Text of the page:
A federal judge has agreed to reconsider an elderly veteran’s fight for compensation after claims that the spraying of Agent Orange negatively affected his health.

“I’m quite confident now the decision will be in my favour,” says 82-year-old Basil McAllister.

“There were tears coming down his eyes, that he had won it,” says his wife, Betty.

The deadly dioxin Agent Orange was sprayed at CFB Gagetown during the 1960s while McAllister worked on the base.

Since then, the Burton, N.B. resident says he had skin cancer and prostate cancer, which has spread to his bones.

A Type 2 Diabetic, he also needs to take four needles a day.

McAllister claims he worked closely with 10 other people who have since received monthly payments for their own Agent Orange damages, but that he was denied for compensation five times.

After the fifth denial, he decided to take the case to court. He couldn’t afford a lawyer, so he defended himself.

“Basil has always fought for his rights, and everybody else’s,” says his wife.

Officials with the federal government said that in order to receive a pension for Agent Orange compensation, a claimant must prove there was direct exposure to the chemical.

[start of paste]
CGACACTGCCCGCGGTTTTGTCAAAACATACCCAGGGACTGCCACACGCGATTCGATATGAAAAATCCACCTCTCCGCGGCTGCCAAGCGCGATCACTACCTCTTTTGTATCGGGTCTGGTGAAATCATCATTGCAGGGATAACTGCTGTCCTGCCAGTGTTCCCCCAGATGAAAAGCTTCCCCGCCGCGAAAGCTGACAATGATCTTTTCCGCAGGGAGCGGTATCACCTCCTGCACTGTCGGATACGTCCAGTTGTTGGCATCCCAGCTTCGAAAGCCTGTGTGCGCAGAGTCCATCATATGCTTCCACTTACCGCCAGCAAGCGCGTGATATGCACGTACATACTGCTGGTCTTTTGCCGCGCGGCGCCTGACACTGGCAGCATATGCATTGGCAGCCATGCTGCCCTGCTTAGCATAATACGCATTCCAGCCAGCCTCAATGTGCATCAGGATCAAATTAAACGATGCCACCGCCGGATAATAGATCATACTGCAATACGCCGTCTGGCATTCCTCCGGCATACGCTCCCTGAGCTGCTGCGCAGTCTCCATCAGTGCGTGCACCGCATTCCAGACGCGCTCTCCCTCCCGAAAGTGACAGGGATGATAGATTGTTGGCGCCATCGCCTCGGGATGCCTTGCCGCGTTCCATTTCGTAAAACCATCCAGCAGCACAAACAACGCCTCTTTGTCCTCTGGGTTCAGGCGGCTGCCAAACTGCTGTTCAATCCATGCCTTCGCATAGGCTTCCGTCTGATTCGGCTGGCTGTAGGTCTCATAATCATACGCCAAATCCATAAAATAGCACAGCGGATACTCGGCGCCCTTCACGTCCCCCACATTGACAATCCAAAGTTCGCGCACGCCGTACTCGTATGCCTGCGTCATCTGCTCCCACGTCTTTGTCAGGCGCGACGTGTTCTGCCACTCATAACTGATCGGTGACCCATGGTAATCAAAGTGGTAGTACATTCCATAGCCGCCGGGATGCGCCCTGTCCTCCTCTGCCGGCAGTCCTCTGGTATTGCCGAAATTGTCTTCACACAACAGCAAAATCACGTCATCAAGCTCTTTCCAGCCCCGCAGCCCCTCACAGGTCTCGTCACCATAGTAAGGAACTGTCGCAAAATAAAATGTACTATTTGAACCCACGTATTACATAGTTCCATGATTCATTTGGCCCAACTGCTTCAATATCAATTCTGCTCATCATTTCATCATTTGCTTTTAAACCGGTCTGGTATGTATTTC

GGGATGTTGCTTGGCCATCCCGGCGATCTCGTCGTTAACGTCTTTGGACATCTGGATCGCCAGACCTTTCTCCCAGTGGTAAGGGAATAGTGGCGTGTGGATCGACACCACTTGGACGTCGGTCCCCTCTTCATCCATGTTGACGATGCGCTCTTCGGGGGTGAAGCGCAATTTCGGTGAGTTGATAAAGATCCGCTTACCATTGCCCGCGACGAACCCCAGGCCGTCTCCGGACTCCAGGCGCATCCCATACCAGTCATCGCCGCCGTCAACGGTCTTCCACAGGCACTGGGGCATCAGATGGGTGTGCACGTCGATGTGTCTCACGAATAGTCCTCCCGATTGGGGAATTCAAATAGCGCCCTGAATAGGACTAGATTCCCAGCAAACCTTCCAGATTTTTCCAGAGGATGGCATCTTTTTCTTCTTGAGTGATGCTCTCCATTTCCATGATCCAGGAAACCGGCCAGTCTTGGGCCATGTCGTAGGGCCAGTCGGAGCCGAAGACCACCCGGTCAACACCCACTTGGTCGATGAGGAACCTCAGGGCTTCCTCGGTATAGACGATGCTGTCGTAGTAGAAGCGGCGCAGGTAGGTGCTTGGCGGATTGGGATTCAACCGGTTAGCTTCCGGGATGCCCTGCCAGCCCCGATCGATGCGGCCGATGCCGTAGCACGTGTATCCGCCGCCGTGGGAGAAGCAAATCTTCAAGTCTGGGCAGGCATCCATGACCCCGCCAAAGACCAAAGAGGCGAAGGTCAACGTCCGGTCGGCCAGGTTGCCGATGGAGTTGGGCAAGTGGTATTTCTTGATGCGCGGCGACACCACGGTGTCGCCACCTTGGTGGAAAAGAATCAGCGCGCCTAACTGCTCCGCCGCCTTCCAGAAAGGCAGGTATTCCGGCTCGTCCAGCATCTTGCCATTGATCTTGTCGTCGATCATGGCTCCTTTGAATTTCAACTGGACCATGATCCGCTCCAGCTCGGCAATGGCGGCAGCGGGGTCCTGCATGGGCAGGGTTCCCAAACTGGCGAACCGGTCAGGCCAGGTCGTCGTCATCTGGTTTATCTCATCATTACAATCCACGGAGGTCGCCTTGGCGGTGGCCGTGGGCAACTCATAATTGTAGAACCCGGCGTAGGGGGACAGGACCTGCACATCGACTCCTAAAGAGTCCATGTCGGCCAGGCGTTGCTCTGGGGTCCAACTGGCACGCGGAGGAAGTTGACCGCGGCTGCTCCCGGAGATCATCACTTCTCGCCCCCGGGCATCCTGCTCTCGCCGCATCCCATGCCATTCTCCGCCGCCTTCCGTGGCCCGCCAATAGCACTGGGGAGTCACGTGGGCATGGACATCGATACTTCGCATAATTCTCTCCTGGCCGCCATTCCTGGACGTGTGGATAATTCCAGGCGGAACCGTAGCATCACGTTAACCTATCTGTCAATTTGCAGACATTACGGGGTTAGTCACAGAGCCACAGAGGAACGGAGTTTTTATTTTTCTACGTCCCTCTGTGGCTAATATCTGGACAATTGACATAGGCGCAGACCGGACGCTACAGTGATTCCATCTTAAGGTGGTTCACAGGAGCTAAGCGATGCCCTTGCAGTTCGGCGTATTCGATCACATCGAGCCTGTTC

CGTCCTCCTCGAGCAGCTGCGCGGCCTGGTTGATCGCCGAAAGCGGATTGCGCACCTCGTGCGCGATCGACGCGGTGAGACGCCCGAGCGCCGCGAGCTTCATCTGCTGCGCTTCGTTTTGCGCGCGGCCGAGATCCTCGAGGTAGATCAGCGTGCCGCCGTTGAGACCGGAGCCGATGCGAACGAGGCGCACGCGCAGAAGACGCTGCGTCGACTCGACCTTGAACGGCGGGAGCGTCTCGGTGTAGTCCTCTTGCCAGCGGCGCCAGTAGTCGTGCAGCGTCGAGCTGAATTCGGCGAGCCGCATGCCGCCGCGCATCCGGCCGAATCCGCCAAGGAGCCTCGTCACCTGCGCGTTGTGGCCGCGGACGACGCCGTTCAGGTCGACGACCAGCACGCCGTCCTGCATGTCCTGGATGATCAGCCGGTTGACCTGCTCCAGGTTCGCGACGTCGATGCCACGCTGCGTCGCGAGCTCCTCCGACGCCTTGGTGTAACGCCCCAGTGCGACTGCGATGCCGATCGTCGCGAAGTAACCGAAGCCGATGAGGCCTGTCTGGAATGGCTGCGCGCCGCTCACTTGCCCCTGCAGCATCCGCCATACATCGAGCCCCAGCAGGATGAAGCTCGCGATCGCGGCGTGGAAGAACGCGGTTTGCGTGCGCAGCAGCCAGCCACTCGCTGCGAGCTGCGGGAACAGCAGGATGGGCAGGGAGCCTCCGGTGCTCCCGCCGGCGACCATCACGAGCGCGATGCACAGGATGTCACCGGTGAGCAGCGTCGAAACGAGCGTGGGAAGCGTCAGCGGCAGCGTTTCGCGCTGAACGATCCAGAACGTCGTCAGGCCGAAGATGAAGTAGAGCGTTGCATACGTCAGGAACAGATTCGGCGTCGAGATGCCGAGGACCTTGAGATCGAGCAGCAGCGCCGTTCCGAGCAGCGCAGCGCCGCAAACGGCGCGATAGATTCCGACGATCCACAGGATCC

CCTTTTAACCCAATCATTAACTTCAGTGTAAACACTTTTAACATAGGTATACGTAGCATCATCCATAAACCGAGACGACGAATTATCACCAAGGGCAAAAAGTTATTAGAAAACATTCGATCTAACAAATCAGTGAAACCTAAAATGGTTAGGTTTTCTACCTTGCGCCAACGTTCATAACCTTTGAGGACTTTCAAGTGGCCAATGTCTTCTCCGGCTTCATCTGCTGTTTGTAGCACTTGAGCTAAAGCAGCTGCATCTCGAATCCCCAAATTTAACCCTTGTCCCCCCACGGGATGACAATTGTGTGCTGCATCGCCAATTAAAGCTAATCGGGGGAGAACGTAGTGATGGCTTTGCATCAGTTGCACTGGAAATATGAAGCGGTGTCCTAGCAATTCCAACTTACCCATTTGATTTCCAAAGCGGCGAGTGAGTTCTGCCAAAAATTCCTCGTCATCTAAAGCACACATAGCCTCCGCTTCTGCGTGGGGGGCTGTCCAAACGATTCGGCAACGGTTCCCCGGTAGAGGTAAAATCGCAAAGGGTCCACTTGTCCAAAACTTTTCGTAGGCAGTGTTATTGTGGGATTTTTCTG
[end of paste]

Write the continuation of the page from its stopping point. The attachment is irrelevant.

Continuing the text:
In court, Veterans Affairs argued that McAllister’s direct exposure evidence was insufficient and not credible, adding that decisions made about other pensions were irrelevant to his case.

But in her decision, Judge Cecily Strickland said the federal government did not prove there was never any spraying of Agent Orange in training areas.

Many veterans and veterans’ advocates have been following the case.

“There’s a lot of people who wish him well,” says Thomas Beaver of Canadian Veterans Advocacy. “There’s a lot of people we found out who are going through the same situation.”

“He’s done it in a professional manner,” says Carol Brown-Parker of the Agent Orange Association of Canada. “He was well prepared, he had lots of documents, and the federal court judge ruled in his favour. That’s big.”

While the judge has ruled in McAllister’s favour, she doesn’t have the authority to grant compensation. But her decision means the case will go back to a new board for consideration.

“I will fight until there are no more steps to take, or then I’ll die,” he says.

Veterans Affairs did not comment on the judge’s decision.

With files from CTV Atlantic's Nick Moore